Dependence of the linear thermal transmittance (Ψ-value) on the thermal conductivity λ of the base point block. If this is smaller than 0.25 W/(mK), then Ψ ≤ 0.01 W/(mK) and consequently the detail will be thermal bridge free. This criterion is indicated by a horizontal blue line. However, one can also see that substantial thermal bridge losses can result with “normal blocks” (λ >0.8 W/(mK)) (taken from [AkkP 16]).

This example shows that “thermal bridge free design” can often be achieved with a few simple changes in the details and without incurring high costs. However, this must be recognised and taken into account during the planning. Making subsequent changes to the completed building, although technically possible, is unacceptably expensive. This is why significant thermal bridges still remain in this area in old buildings even after modernisation using Passive House components.

How to achieve a thermal bridge free design

The following principle demonstrates this clearly: the insulation layers should be planned in such a way that one should be able to outline the minimum insulation thickness (20 cm for the Passive House) of the whole external envelope within the insulation layers using a pencil, without a break. The following figure illustrates this principle using a sectional drawing. The critical points can be easily identified in this way, e.g. the base point of the brick wall on the basement ceiling.

The purpose of “thermal bridge free design” is to substantially improve the details. A slightly more expensive substantial improvement of the connection details is preferable to recalculation in detail of less appropriate connections, which can be just as costly.

There have been positive experiences with numerous construction systems in which the principle of “thermal bridge free design” has already been applied. There are complete catalogues of thermal bridge free details now available for

  • Solid constructions with solid bricks,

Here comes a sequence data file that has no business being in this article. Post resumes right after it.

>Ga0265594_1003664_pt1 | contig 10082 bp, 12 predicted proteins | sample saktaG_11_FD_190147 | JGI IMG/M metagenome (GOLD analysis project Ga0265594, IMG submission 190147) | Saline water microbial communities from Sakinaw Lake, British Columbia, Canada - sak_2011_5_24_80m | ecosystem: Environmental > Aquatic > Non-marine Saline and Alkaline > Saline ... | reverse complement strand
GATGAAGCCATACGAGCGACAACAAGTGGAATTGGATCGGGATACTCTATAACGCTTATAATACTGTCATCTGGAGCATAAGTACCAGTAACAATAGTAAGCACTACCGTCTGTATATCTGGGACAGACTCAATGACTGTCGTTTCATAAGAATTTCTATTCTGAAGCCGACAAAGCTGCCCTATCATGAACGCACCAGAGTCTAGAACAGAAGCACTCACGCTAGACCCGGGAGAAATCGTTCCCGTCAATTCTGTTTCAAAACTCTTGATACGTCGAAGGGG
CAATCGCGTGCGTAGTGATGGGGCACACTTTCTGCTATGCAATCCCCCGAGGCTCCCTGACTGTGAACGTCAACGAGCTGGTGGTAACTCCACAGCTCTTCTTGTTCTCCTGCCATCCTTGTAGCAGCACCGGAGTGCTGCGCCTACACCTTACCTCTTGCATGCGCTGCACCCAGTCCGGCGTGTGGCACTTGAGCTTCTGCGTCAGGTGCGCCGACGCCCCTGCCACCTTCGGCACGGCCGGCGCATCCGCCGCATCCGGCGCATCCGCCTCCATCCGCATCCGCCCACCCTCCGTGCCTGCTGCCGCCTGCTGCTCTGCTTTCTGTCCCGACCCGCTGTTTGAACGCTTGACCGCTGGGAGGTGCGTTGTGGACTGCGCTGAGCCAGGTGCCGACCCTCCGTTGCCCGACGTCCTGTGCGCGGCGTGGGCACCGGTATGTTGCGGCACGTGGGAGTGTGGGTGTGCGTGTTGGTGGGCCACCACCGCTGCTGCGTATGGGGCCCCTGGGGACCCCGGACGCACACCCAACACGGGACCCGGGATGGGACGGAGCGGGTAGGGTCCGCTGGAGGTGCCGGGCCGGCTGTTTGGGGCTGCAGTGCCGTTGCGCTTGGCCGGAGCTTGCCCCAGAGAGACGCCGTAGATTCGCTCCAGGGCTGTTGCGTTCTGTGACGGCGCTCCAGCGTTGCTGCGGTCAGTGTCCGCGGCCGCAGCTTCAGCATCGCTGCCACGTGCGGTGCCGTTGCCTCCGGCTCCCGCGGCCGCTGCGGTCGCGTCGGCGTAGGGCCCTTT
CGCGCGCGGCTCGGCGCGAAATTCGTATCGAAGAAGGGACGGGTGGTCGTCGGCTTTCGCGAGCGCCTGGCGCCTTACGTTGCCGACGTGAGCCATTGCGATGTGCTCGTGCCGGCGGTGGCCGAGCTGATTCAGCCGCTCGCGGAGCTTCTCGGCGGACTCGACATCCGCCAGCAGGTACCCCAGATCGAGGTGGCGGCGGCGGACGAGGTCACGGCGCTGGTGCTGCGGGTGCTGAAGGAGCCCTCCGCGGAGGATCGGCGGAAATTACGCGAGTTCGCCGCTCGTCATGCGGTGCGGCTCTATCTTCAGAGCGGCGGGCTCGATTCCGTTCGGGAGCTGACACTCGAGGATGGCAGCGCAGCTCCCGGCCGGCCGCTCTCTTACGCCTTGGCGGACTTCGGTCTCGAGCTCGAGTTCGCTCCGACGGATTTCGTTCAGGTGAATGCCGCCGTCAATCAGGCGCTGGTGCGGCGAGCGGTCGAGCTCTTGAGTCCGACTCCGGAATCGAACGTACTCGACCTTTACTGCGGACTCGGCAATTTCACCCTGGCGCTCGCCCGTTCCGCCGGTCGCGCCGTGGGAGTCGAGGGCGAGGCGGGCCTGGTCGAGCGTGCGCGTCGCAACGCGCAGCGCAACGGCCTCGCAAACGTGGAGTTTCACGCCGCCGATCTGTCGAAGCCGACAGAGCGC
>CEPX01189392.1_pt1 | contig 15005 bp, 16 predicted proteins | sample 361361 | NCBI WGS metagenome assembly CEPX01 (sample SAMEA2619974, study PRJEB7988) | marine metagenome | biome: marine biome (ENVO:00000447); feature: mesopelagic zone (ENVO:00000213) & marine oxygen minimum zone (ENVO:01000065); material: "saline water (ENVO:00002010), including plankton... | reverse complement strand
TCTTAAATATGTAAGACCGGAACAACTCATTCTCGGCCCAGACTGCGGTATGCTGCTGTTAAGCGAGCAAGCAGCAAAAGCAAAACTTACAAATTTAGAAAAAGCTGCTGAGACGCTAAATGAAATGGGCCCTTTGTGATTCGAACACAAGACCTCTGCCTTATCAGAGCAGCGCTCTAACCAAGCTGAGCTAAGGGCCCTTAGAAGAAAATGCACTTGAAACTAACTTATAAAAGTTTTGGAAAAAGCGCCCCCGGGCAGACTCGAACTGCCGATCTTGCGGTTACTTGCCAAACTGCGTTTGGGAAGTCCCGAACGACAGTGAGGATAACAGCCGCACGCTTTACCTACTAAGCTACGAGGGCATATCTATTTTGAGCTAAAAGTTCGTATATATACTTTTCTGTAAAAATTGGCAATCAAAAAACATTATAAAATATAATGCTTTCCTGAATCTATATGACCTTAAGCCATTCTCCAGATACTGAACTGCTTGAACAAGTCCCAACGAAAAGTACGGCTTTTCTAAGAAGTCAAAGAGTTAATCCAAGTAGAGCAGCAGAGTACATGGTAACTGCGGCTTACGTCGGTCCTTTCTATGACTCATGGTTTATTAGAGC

• Solid constructions with low-conductivity blocks (e.g. porous concrete blocks),
  • Timber constructions (solid wood beams as well as lightweight beams),
  • Constructions using formwork elements,
  • Constructions using prefabricated lightweight concrete elements.

Details for solid constructions, timber constructions and formwork constructions can be found in the Protocol Volume [AkkP 16] . Timber construction details can be found in the Timber Construction Handbook [Kaufmann 2002] .

The Passive House Institute provides advice for manufacturers regarding the development of thermal bridge free constructions.

In the Protocol Volume 16 “Thermal bridge free design” that has often been mentioned here, numerous other details for building envelopes with thermal bridge free connections have been presented besides that shown here.

If a new building is not built in accordance with the principle of thermal bridge free design, there may be considerable heat losses as a result of the remaining thermal bridges. In various examples of building projects, there was an increase in the annual heating demand of up to 14 kWh/(m²a). For a construction project, careful planning with regard to thermal bridges can therefore be decisive for achieving the Passive House standard in the first place.

The thermographic image of the base point of the external wall in
a Passive House building from the inside shows that there are no
cold spots any more. Thermal separation by means of the
porous concrete block has proved successful.
(Image: PHI, in the Passive House in Darmstadt Kranichstein.


This is what it looks like if there is no thermal separation: a cold
strip (blue) appears alongside the skirting board. Moisture damage
often occurs as a result of this. This can be prevented with \\thermal bridge free design – with practically “zero” extra costs
for new buildings. (Picture: Klaus Michael, Director of the
Low Energy Institute in Detmold and Head of the Working
Group at the Passive House Conference on a regular basis).
Cross-section: Plan the insulation layer so that the complete exterior envelope can be outlined with a pencil without lifting the pencil from the paper.

References

[AkkP 16] Wärmebrückenfreies Konstruieren ; Protokollband Nr. 16 des Arbeitskreises kostengünstige Passivhäuser, 1. Auflage, Passivhaus Institut, Darmstadt 1999 (Link to list of PHI publications)

[Kaufmann 2002] Das Passivhaus – Energie-Effizientes-Bauen, holzbau handbuch Reihe 1: Entwurf und Konstruktion Teil 3: Wohn- und Verwaltungsbauten Folge 10: Passivhaus – Energie-Effizientes-Bauen, DGfH Innovations- und Service GmbH, 2002 PDF

[Kaufmann 2009] Sanierung mit Passivhauskomponenten - Planungsbegleitende Beratung und Qualtitässicherung Tevesstraße Frankfurt am Main

See also

Overview of Passipedia articles on the topic of “Heat transfer”

basics/building_physics_-_basics/what_defines_thermal_bridge_free_design.txt · Last modified: 2018/11/29 13:23 by cblagojevic